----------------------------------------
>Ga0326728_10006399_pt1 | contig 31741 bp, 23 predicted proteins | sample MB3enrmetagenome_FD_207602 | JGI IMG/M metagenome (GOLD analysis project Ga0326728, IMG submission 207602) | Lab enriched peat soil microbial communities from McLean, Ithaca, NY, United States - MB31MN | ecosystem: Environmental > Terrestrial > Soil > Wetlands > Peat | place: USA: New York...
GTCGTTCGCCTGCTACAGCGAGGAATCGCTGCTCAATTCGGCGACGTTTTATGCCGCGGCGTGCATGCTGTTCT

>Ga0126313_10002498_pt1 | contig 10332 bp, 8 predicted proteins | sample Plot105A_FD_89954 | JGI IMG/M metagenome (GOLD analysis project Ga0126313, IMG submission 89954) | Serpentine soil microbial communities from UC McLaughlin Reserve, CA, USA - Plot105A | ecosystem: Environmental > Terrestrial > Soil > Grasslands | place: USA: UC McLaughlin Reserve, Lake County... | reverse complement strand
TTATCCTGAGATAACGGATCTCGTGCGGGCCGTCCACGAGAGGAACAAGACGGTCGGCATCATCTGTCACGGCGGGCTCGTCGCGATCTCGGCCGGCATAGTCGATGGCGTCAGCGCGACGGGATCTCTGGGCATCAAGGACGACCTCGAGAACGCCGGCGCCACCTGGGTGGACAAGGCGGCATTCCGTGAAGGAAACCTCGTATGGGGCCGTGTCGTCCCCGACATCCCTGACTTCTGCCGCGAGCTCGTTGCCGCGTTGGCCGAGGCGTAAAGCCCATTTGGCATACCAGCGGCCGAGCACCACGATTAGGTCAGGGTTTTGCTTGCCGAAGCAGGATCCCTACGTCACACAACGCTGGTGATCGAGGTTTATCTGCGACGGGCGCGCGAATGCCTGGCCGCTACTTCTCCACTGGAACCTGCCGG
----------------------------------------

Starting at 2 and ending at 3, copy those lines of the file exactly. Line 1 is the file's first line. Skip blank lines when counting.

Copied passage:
GTCGTTCGCCTGCTACAGCGAGGAATCGCTGCTCAATTCGGCGACGTTTTATGCCGCGGCGTGCATGCTGTTCT

>Ga0126313_10002498_pt1 | contig 10332 bp, 8 predicted proteins | sample Plot105A_FD_89954 | JGI IMG/M metagenome (GOLD analysis project Ga0126313, IMG submission 89954) | Serpentine soil microbial communities from UC McLaughlin Reserve, CA, USA - Plot105A | ecosystem: Environmental > Terrestrial > Soil > Grasslands | place: USA: UC McLaughlin Reserve, Lake County... | reverse complement strand